Living with intent, social engagement, learning, growing, giving
When packing to move to Norway I allowed myself to bring only the novels and travel books that I haven’t read and couldn’t easily borrow. The Rosie Project by Graeme Simsion was a gift from a dear friend and I had been saving it. It was one of the chosen few books that made the journey.
When Rosie visited Don’s apartment for the first time she asked him why he didn’t have any pictures on the walls. Don replied :
Because after a while I would stop noticing then. The human brain is wired to focus on differences in its environment – so it can rapidly discern a predator. If I installed pictures or other decorative objects, I would notice them for a few days and then my brain would ignore them. If I want to see art, I go to the gallery. The paintings there are of higher quality, and the total expenditure over time is less than the purchase price of cheap posters.
I’ve seen the book in airport bookshops around the world and now I know why it’s so popular. It’s funny and engaging and interesting and the protagonist is likeable! I returned to Trondheim from our family summer holiday before my family and had one wonderful evening lying in the sunshine on the soft grass outside our house, reading without interruption. I was 2/3 of the way through the book (hard cover edition) when I left Trondheim for a work trip to Kuwait last week. I didn’t carry the book with me and found my thoughts turn to it several times, reflecting with pleasure and anticipating what was to come.
Don lacks empathy, dresses in utilitarian outdoor clothing, speaks his thoughts regardless of the impact on others, schedules his life to the 10 minute level and has only 2 friends. I haven’t enjoyed a protagonist as much as Don in years of reading great books!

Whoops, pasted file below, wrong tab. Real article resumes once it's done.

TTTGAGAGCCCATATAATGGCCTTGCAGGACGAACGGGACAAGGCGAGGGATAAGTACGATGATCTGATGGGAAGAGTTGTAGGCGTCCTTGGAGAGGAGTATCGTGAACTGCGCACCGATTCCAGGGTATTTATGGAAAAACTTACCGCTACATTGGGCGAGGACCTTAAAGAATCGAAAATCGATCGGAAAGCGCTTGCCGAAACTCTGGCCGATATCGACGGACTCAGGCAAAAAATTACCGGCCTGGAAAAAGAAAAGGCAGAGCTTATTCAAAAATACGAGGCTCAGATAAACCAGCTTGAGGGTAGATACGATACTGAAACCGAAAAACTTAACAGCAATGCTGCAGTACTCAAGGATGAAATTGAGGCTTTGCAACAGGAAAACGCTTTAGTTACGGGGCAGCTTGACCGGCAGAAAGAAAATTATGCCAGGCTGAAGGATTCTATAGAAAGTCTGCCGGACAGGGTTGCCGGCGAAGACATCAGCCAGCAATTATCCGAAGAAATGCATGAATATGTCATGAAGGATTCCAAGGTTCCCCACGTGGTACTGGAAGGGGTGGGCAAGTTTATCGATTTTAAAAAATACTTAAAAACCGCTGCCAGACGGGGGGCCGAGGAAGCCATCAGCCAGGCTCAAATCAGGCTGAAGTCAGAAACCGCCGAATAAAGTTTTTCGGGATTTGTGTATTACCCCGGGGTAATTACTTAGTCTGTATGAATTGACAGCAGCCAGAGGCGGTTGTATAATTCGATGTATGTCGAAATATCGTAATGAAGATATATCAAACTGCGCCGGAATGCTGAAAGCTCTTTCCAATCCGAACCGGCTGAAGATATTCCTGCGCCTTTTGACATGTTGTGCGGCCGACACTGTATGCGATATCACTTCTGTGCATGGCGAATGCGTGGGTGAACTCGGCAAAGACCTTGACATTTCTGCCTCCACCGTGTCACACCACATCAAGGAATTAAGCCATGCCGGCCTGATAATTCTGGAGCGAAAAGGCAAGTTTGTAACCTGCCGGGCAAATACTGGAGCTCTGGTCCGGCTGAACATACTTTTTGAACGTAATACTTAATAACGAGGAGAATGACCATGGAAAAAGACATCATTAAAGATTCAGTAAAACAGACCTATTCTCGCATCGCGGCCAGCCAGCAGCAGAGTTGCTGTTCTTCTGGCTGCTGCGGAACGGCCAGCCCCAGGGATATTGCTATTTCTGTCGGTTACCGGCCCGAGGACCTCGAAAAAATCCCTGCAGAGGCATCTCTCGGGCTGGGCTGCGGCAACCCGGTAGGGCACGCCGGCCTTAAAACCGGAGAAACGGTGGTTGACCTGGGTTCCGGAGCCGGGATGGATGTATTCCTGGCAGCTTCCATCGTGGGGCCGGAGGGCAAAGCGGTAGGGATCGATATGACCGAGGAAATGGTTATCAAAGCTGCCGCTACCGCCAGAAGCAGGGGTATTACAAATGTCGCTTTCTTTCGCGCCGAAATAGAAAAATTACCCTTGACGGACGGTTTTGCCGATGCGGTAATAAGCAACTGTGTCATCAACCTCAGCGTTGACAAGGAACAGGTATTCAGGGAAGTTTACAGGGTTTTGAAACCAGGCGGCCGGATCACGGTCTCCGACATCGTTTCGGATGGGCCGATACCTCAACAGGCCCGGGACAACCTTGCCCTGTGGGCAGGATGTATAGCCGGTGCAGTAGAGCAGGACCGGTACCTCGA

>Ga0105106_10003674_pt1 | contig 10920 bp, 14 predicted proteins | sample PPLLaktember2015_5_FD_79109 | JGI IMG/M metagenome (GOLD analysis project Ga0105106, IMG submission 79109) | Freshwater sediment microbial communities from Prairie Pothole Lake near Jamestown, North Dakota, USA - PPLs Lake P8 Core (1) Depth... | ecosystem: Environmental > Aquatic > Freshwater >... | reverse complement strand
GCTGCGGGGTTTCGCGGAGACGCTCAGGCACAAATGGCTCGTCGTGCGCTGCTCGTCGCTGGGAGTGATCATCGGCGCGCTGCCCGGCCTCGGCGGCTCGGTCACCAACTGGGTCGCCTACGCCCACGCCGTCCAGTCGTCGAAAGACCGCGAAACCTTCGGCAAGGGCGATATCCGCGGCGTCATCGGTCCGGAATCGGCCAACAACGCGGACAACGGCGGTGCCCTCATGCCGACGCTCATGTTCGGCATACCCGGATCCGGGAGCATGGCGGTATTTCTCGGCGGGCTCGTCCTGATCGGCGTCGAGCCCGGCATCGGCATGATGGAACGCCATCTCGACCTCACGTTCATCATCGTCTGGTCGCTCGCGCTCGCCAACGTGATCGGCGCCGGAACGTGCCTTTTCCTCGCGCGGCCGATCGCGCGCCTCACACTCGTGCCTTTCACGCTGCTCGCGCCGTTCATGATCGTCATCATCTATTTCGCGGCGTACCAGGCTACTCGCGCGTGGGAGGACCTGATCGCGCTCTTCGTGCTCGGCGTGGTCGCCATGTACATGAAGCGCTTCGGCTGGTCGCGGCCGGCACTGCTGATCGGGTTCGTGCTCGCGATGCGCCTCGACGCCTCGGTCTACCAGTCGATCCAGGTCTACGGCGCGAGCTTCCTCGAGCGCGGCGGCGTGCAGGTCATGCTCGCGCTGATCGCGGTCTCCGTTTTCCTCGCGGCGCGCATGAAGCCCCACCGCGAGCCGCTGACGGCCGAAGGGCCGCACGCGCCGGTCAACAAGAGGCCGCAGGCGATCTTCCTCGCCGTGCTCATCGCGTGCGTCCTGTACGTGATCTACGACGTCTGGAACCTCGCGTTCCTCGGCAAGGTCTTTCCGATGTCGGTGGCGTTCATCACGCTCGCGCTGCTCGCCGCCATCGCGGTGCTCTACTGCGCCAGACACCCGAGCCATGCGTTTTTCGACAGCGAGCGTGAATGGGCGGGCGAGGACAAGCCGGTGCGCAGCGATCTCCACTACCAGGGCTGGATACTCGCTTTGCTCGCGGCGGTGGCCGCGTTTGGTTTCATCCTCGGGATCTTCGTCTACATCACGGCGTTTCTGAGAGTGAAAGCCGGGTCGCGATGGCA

Working as a professor of genetics, Don controls his life and essentially every week is the same as the week before. Everything turns upside down when Don embarks on a Wife Project (to methodically find a compatible life partner) and soon afterwards meets Rosie.
Gene is Don’s closest friend. He is an ageing Cassanova who is trying to have sex with at least one woman from every country and is seen as a jerk by everyone around him. Claudia is a psychologist who advises Don and can no longer bear Gene’s philandering. Rosie is mixed up, rebelling and slightly unstable.
I need not be visibly odd. I could engage in the protocols that others followed and move undetected among them. And how could I be sure that other people were not doing the same – playing the game to be accepted but suspecting all the time that they were different?
Simsion’s writing style is engaging and clear. He uses just the right amount of description to at a scene. He developed Don’s character and flawlessly stuck to it throughout the book. I thoroughly recommend this book.